The Deaf Poets Society
- By Vanessa Mallory Kotz
- February 21, 2017
Enjoy a reading and exhibition opening at the Writer’s Center in Bethesda, MD, on Feb. 26th.
For many people, accessibility is a passing thought. When was the last time you came across a person with a disability in popular culture, art, or literature? Beyond that, how often do you read about someone with deafness or illness that isn’t presented as tragic or saintly?
The Deaf Poets Society, an online journal, answers these questions with an inclusive platform for people who are too often invisible. Folks who are deaf and/or experience disability, sickness, or chronic pain share their stories and their art in the publication. Further, it is intersectional, calling for submissions from people of all races, ethnicities, socio-economic backgrounds, religions, and sexual identities.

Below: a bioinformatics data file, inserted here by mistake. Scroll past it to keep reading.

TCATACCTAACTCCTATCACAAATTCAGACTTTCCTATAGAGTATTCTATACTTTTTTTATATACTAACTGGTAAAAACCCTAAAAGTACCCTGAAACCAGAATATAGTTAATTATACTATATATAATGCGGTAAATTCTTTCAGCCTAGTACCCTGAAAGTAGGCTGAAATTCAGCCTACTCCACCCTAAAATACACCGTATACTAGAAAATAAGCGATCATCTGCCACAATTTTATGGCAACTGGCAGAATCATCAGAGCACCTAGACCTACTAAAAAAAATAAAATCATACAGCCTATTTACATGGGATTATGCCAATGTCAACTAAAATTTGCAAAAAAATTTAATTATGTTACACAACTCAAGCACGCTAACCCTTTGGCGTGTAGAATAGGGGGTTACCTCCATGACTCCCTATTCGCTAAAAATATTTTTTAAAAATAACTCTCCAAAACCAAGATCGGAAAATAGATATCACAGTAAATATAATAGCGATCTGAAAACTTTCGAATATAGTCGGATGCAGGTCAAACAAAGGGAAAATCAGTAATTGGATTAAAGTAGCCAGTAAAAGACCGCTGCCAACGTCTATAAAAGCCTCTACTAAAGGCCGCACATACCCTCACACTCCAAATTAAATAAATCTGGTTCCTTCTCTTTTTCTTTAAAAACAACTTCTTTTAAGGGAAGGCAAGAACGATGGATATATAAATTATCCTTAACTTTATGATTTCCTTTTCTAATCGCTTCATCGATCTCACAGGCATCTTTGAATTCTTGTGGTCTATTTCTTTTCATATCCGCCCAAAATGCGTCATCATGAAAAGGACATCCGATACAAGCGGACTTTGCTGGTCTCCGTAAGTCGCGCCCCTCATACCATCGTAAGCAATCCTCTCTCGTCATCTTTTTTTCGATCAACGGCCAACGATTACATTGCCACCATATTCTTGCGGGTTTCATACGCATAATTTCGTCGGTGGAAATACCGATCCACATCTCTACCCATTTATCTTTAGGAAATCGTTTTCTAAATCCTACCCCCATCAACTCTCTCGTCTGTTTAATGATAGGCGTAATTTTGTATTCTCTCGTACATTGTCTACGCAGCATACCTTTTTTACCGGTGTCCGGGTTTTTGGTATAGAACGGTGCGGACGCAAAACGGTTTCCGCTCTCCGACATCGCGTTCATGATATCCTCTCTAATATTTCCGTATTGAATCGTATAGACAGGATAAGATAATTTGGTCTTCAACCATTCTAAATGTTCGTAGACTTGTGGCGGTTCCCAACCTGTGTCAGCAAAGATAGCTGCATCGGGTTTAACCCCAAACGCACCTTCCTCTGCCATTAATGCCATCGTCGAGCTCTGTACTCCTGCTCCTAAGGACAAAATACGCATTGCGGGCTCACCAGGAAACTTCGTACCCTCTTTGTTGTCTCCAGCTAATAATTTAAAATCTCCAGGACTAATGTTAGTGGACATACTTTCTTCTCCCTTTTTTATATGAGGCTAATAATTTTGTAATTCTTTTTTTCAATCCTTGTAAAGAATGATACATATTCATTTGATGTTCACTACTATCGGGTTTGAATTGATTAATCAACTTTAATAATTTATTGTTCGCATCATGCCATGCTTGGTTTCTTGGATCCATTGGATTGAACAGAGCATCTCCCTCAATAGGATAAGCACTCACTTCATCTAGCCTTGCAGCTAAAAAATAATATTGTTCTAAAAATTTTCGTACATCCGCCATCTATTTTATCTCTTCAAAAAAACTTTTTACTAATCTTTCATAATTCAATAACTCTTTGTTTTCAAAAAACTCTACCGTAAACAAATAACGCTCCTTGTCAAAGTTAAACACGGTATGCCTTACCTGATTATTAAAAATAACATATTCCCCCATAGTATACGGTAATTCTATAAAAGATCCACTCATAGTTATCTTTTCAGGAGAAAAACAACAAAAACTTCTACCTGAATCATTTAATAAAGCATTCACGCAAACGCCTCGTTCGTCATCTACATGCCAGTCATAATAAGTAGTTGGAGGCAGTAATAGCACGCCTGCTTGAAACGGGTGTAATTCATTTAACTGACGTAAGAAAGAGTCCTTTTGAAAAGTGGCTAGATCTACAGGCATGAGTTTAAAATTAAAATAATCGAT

On Sunday, February 26, at 2 p.m., the Writer’s Center in Bethesda, MD, will host a reading and exhibition opening featuring poets, writers, and visual artists whose work is included in the journal. Founder and poetry editor Sarah Katz will be joined by Gregory Luce, Jen Stein, Camisha Jones, Carrie Addington, and Isis Nelson. Artwork from the journal will be on view in the Reading Room throughout the spring.
Each poet, essayist, and artist has, of course, their own personality, backstory, joys, and struggles. Their work explores the complexity of life as a whole and brings to the forefront voices that demand and certainly deserve visibility.
“I’ve been so pleased by the work that we’ve received,” Katz says. “It’s an enormous privilege to read, view, and share all of the incredible work that people are doing…It’s such a gift to see that happening and see people connect with each other.”
More than a journal, the Deaf Poets Society is a call to action — to both the disabled and abled — to seek social justice for all marginalized peoples. The bimonthly publication launched in August 2016. To read the free journal online, submit your work, or make a donation to support the project, please click here.
To attend the reading and opening reception, RSVP to [email protected] or just show up. It’s free, and all are welcome. Light refreshments will be served.